Sunrise: A Song of Two Humans (F.W. Murnau, 1927)
Nothing like attempted murder to give the ol’ marriage a jump start, eh?
But apparently in the expressionistic world of F.W. Murnau, that’s the case, because that thought of murder turned the lowest of the low to the highest of the high for a humble farm couple. What emotion, what sheer joy, what carefree euphoria the Man and the Wife experience on their excursion! This movie is everything that was right about expressionism in silent film. When the Man and the Woman from the City plan the Wife’s murder, and then the Man tries to go through with it, his clunky movements, hunched over, practically turn him into Frankenstein’s monster – but the look on his poor wife’s face evokes sheer terror – no words need describe it, it just is. The wife running from her husband in fear, hiding her face like a puppy, she’s like a traumatized little girl – all the more reason for us to pity and fear for her. And their reconciliation, every embrace, every moment they spend in a big and scary and unfamiliar metropolis, observing a wedding, chasing a pig, visiting the barber, a passionate kiss before the photographer’s camera – these two stick out like a sore thumb in the bustling city, but their innocence and happiness, not long after sheer terror, affected me like few other on-screen relationships ever have. This is how body language and facial expression trump dialogue to deliver the purest of emotions, despite over-the-top expressionism. Yeah, “Sunrise” has all the technical innovations the historians tell you about, from the moving camera to the graphic match cuts to using tricks and effects to have a ghostly visage of the vicious Woman from the City embrace an hunched-over and emotionally-neutered Man, but frankly I didn’t even notice the technical qualities. All that mattered to me was the performances, how disgusted the Man is when the Woman from the City – the snake of Eden – tempts him with thoughts of murder, how in the beginning Man and Wife and their baby inhabit the same room, but can’t even muster the strength to look at each other, and how they reconcile and are all of a sudden inseparable and couldn’t be more passionate for each other and excited about their new surroundings. “Sunrise” is suspenseful, endearing, funny (the Venus De Milo visual gag is hysterical), tragic, and above all, life-affirming. This could’ve been a simple story of how the big bad city (through the insipid Woman) can be the undoing of innocence and pure love (through the Man and Wife and their rural sensibilities), but it’s deeper than that – look no further than how much god damn fun the couple has in that supposedly big, bad city after all. As sappy as it sounds, love conquers all, and these two people become unconditionally entwined as one entity – “A Song of Two Humans” becomes a song of one.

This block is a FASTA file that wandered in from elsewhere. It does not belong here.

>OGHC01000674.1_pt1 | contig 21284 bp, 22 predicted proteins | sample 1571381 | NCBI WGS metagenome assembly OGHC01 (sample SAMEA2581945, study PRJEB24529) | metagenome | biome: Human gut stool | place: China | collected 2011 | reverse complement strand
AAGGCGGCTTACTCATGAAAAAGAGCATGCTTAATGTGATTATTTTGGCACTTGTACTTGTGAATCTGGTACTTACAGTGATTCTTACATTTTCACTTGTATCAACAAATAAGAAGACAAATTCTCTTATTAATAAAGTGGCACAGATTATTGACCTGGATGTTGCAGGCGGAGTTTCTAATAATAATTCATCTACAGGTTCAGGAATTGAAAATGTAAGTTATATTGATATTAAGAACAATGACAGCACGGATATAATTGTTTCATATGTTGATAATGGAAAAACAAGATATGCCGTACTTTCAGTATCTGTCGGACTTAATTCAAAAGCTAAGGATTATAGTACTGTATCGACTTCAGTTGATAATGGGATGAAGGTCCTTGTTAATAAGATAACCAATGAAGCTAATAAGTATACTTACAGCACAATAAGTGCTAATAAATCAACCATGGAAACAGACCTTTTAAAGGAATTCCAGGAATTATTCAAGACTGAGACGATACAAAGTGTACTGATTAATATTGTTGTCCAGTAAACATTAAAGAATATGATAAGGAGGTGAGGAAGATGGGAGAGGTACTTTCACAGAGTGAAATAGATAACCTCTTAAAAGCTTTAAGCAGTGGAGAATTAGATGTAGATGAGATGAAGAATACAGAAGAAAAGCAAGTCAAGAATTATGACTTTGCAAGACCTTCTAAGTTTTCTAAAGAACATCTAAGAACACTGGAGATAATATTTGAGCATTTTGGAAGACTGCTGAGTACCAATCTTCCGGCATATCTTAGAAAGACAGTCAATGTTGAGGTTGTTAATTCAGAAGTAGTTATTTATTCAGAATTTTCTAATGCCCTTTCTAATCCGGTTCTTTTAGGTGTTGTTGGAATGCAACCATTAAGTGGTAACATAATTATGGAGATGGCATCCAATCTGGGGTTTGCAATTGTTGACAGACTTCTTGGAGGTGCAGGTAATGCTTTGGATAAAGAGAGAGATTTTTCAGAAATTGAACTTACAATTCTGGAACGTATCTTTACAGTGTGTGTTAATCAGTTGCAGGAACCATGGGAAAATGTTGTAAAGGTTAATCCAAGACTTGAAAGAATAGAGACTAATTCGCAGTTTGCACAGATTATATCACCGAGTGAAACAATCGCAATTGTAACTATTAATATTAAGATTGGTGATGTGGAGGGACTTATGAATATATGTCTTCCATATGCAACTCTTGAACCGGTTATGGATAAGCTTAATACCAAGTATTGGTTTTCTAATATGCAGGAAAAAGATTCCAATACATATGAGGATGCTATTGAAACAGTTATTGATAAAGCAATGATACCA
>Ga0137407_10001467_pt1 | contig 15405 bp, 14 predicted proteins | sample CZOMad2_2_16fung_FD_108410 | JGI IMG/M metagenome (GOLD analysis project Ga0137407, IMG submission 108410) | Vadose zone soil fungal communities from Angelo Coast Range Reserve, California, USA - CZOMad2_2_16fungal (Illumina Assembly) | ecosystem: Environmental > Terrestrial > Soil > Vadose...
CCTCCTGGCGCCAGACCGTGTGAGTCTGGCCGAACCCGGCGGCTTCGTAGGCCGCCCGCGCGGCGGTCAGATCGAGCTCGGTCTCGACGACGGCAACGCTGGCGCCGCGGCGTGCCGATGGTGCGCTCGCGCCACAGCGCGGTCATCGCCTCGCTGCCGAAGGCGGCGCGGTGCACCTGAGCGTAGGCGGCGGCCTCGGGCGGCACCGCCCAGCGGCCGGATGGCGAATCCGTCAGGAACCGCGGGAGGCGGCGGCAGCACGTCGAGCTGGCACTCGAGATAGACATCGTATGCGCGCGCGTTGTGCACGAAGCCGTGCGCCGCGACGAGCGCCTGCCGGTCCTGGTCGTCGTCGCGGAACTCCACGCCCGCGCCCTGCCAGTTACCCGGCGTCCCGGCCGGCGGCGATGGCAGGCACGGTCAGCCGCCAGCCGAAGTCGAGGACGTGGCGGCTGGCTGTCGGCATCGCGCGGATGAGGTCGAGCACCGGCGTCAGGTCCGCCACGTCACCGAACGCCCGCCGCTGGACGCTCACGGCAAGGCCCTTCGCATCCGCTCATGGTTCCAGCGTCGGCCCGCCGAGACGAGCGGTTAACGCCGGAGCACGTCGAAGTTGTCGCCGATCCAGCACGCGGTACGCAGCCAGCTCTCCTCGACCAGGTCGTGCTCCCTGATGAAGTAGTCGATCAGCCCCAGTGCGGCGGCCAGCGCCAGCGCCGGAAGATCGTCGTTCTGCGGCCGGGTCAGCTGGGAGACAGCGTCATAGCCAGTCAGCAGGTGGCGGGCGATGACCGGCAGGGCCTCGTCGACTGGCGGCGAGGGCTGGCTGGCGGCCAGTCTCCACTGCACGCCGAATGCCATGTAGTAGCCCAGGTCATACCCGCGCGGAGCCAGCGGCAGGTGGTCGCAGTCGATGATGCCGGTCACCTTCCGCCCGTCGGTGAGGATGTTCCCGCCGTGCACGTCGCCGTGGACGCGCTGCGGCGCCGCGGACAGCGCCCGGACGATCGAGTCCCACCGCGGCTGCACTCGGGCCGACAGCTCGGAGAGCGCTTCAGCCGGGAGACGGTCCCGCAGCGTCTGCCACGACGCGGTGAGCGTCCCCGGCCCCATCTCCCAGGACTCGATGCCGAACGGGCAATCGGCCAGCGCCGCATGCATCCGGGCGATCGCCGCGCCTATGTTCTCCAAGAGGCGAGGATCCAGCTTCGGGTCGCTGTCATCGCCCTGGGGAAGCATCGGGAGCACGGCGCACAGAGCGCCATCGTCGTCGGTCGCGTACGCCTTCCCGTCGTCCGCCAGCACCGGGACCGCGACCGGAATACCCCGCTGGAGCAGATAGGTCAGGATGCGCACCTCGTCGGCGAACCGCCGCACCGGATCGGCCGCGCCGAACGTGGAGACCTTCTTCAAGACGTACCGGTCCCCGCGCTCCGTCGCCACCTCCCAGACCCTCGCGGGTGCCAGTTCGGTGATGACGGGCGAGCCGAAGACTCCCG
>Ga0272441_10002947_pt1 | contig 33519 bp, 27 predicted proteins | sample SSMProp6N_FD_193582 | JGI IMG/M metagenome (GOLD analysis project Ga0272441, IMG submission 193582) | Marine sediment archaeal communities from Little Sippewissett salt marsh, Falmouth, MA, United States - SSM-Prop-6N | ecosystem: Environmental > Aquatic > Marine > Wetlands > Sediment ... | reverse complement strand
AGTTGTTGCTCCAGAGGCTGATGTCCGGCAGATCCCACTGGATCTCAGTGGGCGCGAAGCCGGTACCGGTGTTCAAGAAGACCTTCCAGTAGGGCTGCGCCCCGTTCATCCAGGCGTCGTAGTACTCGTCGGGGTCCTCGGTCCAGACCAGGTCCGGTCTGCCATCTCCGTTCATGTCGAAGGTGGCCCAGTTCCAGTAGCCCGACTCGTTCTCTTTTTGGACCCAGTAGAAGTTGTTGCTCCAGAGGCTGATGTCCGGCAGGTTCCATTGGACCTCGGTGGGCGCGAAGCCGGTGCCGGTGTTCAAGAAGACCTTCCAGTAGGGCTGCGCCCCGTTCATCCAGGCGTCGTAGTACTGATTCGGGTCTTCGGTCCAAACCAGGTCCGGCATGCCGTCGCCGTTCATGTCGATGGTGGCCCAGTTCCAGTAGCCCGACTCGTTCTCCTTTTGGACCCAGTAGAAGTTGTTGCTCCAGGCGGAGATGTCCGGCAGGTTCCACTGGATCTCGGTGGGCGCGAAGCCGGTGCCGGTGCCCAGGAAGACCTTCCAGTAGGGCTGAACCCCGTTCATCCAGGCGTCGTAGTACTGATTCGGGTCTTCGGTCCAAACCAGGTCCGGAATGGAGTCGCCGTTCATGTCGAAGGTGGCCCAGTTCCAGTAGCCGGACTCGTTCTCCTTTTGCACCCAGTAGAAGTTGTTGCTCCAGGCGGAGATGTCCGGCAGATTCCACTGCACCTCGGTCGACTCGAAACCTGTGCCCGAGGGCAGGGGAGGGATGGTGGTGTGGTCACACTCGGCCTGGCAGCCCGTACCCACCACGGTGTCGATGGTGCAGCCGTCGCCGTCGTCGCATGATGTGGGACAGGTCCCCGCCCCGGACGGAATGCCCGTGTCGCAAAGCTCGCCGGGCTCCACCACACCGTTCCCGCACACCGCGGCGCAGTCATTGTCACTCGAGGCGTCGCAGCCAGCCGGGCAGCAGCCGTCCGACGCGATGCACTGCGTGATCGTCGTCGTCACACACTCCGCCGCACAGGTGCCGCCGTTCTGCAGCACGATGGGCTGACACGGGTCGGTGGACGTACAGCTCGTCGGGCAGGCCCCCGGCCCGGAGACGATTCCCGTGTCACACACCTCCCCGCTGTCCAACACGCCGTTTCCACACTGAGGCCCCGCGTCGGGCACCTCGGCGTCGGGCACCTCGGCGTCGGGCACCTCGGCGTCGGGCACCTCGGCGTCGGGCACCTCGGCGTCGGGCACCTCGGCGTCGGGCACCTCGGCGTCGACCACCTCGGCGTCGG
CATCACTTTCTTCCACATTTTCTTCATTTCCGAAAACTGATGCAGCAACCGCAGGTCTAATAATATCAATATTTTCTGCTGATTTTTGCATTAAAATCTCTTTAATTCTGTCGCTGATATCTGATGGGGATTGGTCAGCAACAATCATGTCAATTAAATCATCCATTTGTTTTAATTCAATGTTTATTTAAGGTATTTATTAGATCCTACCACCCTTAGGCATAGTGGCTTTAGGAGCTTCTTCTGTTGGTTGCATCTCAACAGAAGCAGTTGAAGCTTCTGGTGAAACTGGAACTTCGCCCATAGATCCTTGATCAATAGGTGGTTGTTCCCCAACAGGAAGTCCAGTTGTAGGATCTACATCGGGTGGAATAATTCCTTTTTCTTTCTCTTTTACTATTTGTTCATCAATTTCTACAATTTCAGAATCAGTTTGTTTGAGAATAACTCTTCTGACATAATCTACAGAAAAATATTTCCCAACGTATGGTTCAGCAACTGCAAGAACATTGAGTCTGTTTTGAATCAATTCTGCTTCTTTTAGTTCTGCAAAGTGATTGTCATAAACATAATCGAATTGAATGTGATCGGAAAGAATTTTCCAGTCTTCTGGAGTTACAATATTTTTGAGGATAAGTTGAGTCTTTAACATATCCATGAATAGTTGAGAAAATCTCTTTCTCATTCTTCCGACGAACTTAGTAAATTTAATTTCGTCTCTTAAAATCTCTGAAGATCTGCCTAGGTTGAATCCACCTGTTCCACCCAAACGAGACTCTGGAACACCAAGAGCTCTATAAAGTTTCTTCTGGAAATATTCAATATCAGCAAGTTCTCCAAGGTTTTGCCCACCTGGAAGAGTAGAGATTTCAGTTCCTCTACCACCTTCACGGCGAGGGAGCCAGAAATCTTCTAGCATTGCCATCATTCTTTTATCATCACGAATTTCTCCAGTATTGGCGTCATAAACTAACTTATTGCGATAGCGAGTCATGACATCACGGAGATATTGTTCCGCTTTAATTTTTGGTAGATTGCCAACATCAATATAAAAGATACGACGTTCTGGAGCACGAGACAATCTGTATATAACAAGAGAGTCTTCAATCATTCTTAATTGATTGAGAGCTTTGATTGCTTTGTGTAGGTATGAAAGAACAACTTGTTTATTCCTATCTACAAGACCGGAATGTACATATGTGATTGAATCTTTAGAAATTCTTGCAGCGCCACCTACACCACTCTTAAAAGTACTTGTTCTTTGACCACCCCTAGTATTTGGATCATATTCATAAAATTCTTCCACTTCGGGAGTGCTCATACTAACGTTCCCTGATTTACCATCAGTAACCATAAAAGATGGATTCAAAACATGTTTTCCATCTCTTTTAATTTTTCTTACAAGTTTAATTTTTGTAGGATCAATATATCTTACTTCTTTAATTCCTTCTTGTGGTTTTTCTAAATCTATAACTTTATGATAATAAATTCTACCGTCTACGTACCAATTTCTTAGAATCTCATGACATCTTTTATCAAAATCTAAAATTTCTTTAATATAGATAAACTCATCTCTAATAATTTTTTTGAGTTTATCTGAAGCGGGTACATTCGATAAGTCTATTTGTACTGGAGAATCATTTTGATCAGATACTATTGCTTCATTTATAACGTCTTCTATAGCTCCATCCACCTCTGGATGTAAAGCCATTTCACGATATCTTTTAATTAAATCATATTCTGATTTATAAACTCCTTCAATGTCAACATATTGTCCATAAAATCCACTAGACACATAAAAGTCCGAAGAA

And is this not, like, the greatest, most atmospheric and evocative, entrance in all of cinema? (1st minute of clip):